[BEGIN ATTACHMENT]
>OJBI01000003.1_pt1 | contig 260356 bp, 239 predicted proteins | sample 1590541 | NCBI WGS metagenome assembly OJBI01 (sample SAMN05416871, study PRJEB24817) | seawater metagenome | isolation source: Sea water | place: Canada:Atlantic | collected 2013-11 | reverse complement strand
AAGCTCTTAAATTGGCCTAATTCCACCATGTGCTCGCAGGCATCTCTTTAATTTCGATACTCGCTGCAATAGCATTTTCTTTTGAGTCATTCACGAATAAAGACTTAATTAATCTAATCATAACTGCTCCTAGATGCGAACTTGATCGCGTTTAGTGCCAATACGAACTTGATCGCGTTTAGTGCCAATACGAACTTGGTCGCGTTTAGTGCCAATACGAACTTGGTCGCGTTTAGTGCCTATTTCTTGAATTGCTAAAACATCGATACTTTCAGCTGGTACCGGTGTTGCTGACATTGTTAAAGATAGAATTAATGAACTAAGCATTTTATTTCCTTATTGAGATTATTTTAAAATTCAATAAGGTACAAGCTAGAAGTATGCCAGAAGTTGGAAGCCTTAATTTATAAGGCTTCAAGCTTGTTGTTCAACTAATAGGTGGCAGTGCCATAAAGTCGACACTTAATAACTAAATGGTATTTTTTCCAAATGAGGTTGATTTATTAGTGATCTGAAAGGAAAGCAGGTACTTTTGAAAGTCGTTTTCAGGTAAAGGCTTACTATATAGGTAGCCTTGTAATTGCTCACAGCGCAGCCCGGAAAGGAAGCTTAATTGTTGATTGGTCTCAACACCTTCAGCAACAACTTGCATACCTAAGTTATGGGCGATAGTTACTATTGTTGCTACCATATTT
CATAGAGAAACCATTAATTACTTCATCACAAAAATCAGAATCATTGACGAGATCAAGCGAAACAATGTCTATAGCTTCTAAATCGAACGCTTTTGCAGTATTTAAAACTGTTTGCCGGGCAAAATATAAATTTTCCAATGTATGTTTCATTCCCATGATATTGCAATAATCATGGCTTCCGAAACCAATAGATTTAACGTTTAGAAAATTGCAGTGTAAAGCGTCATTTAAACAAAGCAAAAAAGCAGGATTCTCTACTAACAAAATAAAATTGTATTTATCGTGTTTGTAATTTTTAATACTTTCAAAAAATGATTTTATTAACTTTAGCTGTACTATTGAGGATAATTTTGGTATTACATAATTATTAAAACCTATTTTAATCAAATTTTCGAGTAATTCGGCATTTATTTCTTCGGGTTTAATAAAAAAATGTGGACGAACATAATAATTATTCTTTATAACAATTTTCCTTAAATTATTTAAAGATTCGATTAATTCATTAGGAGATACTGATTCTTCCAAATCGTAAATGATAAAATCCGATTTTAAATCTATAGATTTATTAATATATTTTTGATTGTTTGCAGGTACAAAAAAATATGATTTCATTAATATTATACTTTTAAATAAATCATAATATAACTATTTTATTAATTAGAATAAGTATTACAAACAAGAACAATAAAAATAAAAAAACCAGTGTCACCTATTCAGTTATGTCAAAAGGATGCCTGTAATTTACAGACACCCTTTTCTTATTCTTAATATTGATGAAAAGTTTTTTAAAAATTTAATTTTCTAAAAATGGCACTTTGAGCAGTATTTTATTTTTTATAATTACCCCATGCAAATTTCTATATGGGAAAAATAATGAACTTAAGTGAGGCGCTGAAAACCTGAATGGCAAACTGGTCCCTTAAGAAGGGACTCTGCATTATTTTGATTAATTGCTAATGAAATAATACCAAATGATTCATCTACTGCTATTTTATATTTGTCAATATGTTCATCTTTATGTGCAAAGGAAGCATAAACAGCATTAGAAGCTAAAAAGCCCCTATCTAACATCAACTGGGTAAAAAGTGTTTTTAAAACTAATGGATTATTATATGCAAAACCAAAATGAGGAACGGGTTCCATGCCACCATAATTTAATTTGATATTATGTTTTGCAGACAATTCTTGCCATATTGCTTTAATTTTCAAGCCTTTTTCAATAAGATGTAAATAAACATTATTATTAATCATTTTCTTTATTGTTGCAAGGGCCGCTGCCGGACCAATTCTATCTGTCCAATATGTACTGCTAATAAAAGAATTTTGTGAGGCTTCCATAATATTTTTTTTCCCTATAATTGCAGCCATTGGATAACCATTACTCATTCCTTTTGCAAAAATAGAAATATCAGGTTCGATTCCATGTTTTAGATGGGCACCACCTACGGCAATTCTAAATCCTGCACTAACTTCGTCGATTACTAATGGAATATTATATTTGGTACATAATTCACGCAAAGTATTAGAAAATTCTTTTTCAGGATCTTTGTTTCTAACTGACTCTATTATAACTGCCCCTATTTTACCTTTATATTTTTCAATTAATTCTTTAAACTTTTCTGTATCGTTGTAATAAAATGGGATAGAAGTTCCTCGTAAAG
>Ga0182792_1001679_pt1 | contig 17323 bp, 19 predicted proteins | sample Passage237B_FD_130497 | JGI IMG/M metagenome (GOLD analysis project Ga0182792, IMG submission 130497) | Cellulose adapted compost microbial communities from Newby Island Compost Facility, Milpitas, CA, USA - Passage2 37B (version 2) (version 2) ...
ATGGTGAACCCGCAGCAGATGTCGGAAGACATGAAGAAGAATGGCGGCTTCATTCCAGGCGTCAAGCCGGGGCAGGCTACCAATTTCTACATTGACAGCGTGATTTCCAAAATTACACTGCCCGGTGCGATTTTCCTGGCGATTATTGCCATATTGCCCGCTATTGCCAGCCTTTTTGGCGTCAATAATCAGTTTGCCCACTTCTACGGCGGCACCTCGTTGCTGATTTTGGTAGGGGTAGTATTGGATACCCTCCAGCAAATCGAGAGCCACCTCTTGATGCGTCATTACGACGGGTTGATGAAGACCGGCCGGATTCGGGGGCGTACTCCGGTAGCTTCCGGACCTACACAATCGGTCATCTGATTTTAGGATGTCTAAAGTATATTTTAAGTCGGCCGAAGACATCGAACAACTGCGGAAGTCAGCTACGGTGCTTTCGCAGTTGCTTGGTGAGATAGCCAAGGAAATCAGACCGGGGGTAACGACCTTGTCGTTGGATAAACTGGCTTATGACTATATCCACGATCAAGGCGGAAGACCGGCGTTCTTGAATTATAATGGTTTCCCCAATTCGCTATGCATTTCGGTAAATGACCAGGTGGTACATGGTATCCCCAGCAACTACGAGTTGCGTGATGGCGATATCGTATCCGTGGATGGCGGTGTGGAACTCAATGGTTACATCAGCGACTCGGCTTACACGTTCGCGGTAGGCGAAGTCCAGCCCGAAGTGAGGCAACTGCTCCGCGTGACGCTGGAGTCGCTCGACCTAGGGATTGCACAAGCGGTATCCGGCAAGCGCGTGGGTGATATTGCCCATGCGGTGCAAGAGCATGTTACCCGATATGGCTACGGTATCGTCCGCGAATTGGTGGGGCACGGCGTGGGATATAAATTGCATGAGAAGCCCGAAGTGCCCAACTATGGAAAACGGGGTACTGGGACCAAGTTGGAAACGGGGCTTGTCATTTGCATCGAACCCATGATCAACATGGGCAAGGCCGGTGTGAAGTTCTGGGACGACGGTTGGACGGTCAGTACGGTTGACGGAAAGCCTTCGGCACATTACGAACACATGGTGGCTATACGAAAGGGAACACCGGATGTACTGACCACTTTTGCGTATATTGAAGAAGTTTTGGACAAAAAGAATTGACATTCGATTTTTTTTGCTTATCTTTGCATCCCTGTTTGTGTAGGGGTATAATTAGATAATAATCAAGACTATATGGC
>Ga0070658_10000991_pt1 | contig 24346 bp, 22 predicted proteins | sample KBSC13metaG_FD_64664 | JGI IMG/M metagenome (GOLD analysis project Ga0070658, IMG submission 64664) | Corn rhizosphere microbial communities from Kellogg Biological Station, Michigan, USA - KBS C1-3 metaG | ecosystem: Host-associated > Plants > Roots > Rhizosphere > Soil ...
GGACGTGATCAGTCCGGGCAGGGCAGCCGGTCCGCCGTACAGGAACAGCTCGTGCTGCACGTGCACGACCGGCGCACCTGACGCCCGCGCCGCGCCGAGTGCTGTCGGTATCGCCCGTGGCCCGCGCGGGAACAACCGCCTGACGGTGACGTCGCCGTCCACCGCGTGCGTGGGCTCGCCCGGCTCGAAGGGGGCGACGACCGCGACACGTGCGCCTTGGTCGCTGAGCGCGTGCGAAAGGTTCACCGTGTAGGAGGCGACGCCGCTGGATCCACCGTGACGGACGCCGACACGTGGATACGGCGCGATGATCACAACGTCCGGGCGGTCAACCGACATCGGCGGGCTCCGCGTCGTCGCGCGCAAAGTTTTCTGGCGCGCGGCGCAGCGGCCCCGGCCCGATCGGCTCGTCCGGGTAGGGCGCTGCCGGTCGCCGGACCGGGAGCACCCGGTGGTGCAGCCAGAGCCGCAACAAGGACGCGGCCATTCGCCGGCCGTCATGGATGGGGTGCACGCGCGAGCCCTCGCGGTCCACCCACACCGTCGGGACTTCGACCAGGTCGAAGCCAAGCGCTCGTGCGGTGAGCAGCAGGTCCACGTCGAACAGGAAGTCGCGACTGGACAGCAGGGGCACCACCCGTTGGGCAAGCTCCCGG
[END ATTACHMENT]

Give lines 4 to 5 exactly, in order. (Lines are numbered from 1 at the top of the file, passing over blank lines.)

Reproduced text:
>Ga0182792_1001679_pt1 | contig 17323 bp, 19 predicted proteins | sample Passage237B_FD_130497 | JGI IMG/M metagenome (GOLD analysis project Ga0182792, IMG submission 130497) | Cellulose adapted compost microbial communities from Newby Island Compost Facility, Milpitas, CA, USA - Passage2 37B (version 2) (version 2) ...
ATGGTGAACCCGCAGCAGATGTCGGAAGACATGAAGAAGAATGGCGGCTTCATTCCAGGCGTCAAGCCGGGGCAGGCTACCAATTTCTACATTGACAGCGTGATTTCCAAAATTACACTGCCCGGTGCGATTTTCCTGGCGATTATTGCCATATTGCCCGCTATTGCCAGCCTTTTTGGCGTCAATAATCAGTTTGCCCACTTCTACGGCGGCACCTCGTTGCTGATTTTGGTAGGGGTAGTATTGGATACCCTCCAGCAAATCGAGAGCCACCTCTTGATGCGTCATTACGACGGGTTGATGAAGACCGGCCGGATTCGGGGGCGTACTCCGGTAGCTTCCGGACCTACACAATCGGTCATCTGATTTTAGGATGTCTAAAGTATATTTTAAGTCGGCCGAAGACATCGAACAACTGCGGAAGTCAGCTACGGTGCTTTCGCAGTTGCTTGGTGAGATAGCCAAGGAAATCAGACCGGGGGTAACGACCTTGTCGTTGGATAAACTGGCTTATGACTATATCCACGATCAAGGCGGAAGACCGGCGTTCTTGAATTATAATGGTTTCCCCAATTCGCTATGCATTTCGGTAAATGACCAGGTGGTACATGGTATCCCCAGCAACTACGAGTTGCGTGATGGCGATATCGTATCCGTGGATGGCGGTGTGGAACTCAATGGTTACATCAGCGACTCGGCTTACACGTTCGCGGTAGGCGAAGTCCAGCCCGAAGTGAGGCAACTGCTCCGCGTGACGCTGGAGTCGCTCGACCTAGGGATTGCACAAGCGGTATCCGGCAAGCGCGTGGGTGATATTGCCCATGCGGTGCAAGAGCATGTTACCCGATATGGCTACGGTATCGTCCGCGAATTGGTGGGGCACGGCGTGGGATATAAATTGCATGAGAAGCCCGAAGTGCCCAACTATGGAAAACGGGGTACTGGGACCAAGTTGGAAACGGGGCTTGTCATTTGCATCGAACCCATGATCAACATGGGCAAGGCCGGTGTGAAGTTCTGGGACGACGGTTGGACGGTCAGTACGGTTGACGGAAAGCCTTCGGCACATTACGAACACATGGTGGCTATACGAAAGGGAACACCGGATGTACTGACCACTTTTGCGTATATTGAAGAAGTTTTGGACAAAAAGAATTGACATTCGATTTTTTTTGCTTATCTTTGCATCCCTGTTTGTGTAGGGGTATAATTAGATAATAATCAAGACTATATGGC